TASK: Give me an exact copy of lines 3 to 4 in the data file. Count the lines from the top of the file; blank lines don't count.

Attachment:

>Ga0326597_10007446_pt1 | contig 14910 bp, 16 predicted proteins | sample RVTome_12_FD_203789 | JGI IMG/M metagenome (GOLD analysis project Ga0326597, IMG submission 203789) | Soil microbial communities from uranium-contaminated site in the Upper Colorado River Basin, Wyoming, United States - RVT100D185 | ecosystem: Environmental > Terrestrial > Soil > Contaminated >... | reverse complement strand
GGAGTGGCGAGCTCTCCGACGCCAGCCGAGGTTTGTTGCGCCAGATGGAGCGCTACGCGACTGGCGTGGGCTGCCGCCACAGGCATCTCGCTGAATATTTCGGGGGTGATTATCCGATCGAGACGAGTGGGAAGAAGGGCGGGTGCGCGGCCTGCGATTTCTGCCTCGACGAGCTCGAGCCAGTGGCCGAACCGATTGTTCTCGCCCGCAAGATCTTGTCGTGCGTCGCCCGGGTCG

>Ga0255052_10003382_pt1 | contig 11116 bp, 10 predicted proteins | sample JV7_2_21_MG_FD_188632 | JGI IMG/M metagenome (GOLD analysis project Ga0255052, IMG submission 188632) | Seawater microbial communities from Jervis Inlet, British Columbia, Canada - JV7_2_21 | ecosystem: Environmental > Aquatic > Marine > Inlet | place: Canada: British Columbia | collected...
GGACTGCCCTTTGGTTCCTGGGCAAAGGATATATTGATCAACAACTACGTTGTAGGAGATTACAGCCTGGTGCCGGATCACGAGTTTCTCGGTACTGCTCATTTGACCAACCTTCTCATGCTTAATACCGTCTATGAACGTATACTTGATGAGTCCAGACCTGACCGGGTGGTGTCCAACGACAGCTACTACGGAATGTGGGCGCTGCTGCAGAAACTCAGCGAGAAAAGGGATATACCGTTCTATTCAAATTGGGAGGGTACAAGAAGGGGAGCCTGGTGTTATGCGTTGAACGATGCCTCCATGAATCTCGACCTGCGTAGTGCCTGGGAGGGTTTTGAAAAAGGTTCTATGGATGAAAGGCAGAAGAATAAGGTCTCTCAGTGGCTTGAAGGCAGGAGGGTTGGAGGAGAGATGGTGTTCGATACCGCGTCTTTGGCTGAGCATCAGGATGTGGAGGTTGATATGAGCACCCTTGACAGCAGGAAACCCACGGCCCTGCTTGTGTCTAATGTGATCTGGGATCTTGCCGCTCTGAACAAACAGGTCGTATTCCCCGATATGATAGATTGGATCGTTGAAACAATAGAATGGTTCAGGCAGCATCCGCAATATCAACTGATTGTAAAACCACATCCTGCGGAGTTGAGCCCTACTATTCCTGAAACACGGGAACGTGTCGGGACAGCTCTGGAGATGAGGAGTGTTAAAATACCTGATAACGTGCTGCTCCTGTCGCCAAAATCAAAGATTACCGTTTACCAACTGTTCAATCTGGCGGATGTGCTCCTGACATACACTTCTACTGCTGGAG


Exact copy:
>Ga0255052_10003382_pt1 | contig 11116 bp, 10 predicted proteins | sample JV7_2_21_MG_FD_188632 | JGI IMG/M metagenome (GOLD analysis project Ga0255052, IMG submission 188632) | Seawater microbial communities from Jervis Inlet, British Columbia, Canada - JV7_2_21 | ecosystem: Environmental > Aquatic > Marine > Inlet | place: Canada: British Columbia | collected...
GGACTGCCCTTTGGTTCCTGGGCAAAGGATATATTGATCAACAACTACGTTGTAGGAGATTACAGCCTGGTGCCGGATCACGAGTTTCTCGGTACTGCTCATTTGACCAACCTTCTCATGCTTAATACCGTCTATGAACGTATACTTGATGAGTCCAGACCTGACCGGGTGGTGTCCAACGACAGCTACTACGGAATGTGGGCGCTGCTGCAGAAACTCAGCGAGAAAAGGGATATACCGTTCTATTCAAATTGGGAGGGTACAAGAAGGGGAGCCTGGTGTTATGCGTTGAACGATGCCTCCATGAATCTCGACCTGCGTAGTGCCTGGGAGGGTTTTGAAAAAGGTTCTATGGATGAAAGGCAGAAGAATAAGGTCTCTCAGTGGCTTGAAGGCAGGAGGGTTGGAGGAGAGATGGTGTTCGATACCGCGTCTTTGGCTGAGCATCAGGATGTGGAGGTTGATATGAGCACCCTTGACAGCAGGAAACCCACGGCCCTGCTTGTGTCTAATGTGATCTGGGATCTTGCCGCTCTGAACAAACAGGTCGTATTCCCCGATATGATAGATTGGATCGTTGAAACAATAGAATGGTTCAGGCAGCATCCGCAATATCAACTGATTGTAAAACCACATCCTGCGGAGTTGAGCCCTACTATTCCTGAAACACGGGAACGTGTCGGGACAGCTCTGGAGATGAGGAGTGTTAAAATACCTGATAACGTGCTGCTCCTGTCGCCAAAATCAAAGATTACCGTTTACCAACTGTTCAATCTGGCGGATGTGCTCCTGACATACACTTCTACTGCTGGAG